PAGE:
The Digital Mobile Radio (DMR) standard is a digital radio standard developed specifically for professional mobile radio users by the European Telecommunications Standards Institute (ETSI). It was initially approved in 2005 with the goal of meeting the requirements of commercial and industrial users.
The first-level equipment is for low-cost digital walkie-talkie applications.
The second-level equipment is prepared for professional modes such as peer-to-peer mode and relay mode.
The third-level equipment is for professional cluster communication mode, in which the first- and second-level equipment use confirmed and unconfirmed data transmission services, and short data transmission services.
For third-level equipment, confirmed and unconfirmed data transmission services are used on the business channel, while short data transmission services are used on the control channel. Despite being based on open communication standards, they have different protocols and target markets and are technically incompatible.
The digital technology used in DMR management can better suppress noise, especially at the edge of coverage, providing better voice quality than analog technology. These advantages are due to the use of narrowband codecs and digital error correction technology.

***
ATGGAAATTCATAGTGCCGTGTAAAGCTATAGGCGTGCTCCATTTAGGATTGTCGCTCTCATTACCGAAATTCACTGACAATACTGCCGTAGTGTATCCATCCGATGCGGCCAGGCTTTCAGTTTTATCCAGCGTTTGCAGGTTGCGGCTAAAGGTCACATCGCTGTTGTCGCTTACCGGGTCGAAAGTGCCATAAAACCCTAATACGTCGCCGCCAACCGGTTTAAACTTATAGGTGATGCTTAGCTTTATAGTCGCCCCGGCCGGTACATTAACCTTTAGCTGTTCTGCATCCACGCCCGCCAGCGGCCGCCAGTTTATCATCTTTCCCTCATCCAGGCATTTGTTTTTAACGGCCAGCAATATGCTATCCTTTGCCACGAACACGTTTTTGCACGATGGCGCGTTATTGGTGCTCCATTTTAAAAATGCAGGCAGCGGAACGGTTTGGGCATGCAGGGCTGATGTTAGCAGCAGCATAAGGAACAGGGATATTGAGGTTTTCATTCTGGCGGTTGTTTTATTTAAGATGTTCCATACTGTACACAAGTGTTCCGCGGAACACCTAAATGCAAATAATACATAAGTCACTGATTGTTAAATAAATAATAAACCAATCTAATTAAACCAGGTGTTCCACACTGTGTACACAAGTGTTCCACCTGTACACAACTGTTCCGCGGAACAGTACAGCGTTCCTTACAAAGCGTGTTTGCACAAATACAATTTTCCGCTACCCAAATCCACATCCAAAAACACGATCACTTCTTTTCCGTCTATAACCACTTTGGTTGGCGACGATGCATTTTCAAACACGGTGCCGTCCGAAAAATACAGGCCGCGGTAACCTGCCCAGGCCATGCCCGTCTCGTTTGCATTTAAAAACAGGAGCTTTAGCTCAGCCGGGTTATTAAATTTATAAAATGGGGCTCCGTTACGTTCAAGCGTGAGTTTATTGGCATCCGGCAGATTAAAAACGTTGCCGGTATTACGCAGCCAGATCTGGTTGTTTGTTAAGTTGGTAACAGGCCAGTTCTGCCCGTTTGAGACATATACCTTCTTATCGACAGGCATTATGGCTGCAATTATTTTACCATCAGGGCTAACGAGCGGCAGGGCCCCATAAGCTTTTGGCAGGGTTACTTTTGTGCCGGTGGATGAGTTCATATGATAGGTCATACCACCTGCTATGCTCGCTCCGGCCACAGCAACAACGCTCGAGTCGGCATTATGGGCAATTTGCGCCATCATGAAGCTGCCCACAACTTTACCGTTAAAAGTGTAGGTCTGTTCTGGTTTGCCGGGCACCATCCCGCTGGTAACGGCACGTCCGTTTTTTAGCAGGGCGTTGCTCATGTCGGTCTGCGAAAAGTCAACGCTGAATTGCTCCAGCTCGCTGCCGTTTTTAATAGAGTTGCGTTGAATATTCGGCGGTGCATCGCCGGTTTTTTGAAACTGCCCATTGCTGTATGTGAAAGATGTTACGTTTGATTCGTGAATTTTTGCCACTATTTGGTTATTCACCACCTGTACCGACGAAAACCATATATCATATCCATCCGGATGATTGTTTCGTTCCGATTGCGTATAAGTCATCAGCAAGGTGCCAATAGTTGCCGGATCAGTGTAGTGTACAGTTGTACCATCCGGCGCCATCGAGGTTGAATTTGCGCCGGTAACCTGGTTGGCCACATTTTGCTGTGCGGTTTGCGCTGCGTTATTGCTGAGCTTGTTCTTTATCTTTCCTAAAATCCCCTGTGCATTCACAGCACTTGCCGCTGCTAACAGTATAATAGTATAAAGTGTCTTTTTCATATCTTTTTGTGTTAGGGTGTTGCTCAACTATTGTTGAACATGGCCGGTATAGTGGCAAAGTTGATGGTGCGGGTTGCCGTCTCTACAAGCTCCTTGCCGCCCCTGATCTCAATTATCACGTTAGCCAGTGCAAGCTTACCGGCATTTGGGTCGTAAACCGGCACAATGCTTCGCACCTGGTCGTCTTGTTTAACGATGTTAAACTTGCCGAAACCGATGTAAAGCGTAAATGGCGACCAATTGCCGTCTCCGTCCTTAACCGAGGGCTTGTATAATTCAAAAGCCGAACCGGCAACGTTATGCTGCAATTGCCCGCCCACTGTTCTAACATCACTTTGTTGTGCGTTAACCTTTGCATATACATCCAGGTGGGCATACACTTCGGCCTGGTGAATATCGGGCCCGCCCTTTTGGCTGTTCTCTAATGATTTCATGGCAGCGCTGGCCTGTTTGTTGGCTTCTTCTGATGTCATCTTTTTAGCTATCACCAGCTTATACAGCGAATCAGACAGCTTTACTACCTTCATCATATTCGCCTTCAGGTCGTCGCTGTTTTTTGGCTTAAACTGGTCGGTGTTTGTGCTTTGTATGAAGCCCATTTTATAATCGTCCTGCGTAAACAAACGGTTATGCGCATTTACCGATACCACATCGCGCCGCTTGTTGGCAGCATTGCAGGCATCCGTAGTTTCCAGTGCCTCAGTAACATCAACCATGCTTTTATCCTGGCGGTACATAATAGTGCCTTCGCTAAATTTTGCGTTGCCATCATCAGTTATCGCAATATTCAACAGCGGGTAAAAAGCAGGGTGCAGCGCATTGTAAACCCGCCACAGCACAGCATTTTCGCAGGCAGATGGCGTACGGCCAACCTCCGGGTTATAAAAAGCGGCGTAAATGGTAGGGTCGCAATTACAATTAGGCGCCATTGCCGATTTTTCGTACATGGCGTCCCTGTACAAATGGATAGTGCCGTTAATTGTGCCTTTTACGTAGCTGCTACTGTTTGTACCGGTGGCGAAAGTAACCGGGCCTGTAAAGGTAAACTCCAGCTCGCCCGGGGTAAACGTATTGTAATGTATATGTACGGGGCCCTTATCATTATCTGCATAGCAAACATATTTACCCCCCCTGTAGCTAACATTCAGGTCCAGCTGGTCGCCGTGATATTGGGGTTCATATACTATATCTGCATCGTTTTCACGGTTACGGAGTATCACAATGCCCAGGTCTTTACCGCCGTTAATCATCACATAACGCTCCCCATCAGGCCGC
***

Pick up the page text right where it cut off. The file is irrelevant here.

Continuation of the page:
Digital processing can filter noise and reconstruct signals from degraded transmissions, making user communication clearer. DMR improves the reasonable and effective coverage range of wireless communication, allowing users to easily adapt to changing work conditions on-site.
Another advantage of DMR technology is that only one repeater, one antenna, and one duplexer are needed to have two channels. Compared with FDMA, the dual-slot TDMA can achieve twice the bandwidth efficiency of 6.25 kHz while minimizing investment in repeaters and combination equipment.
Dual-slot TDMA only needs to use a single frequency point device to achieve a stable channel, eliminating the need for additional repeaters or combination equipment. This reduces DMR users' costs and simplifies their network deployment plans.
Mobile devices have long faced the problem of short battery life. Previously, a fully charged battery could only add limited talk time.
The advent of dual-slot TDMA has solved this problem. This is because each call only uses one of the time slots, so it only needs half the capacity of the transmitter, and the time slots are "swapped" for use. This reduces overall power consumption per call and increases usage time, extending charging intervals. Modern digital devices also include sleep and power management technologies, which further increase battery life.
With the above functions to improve power efficiency, users of DMR management equipment can create a more concise and environmentally friendly wireless communication network, and wireless communication itself can also benefit from longer battery life.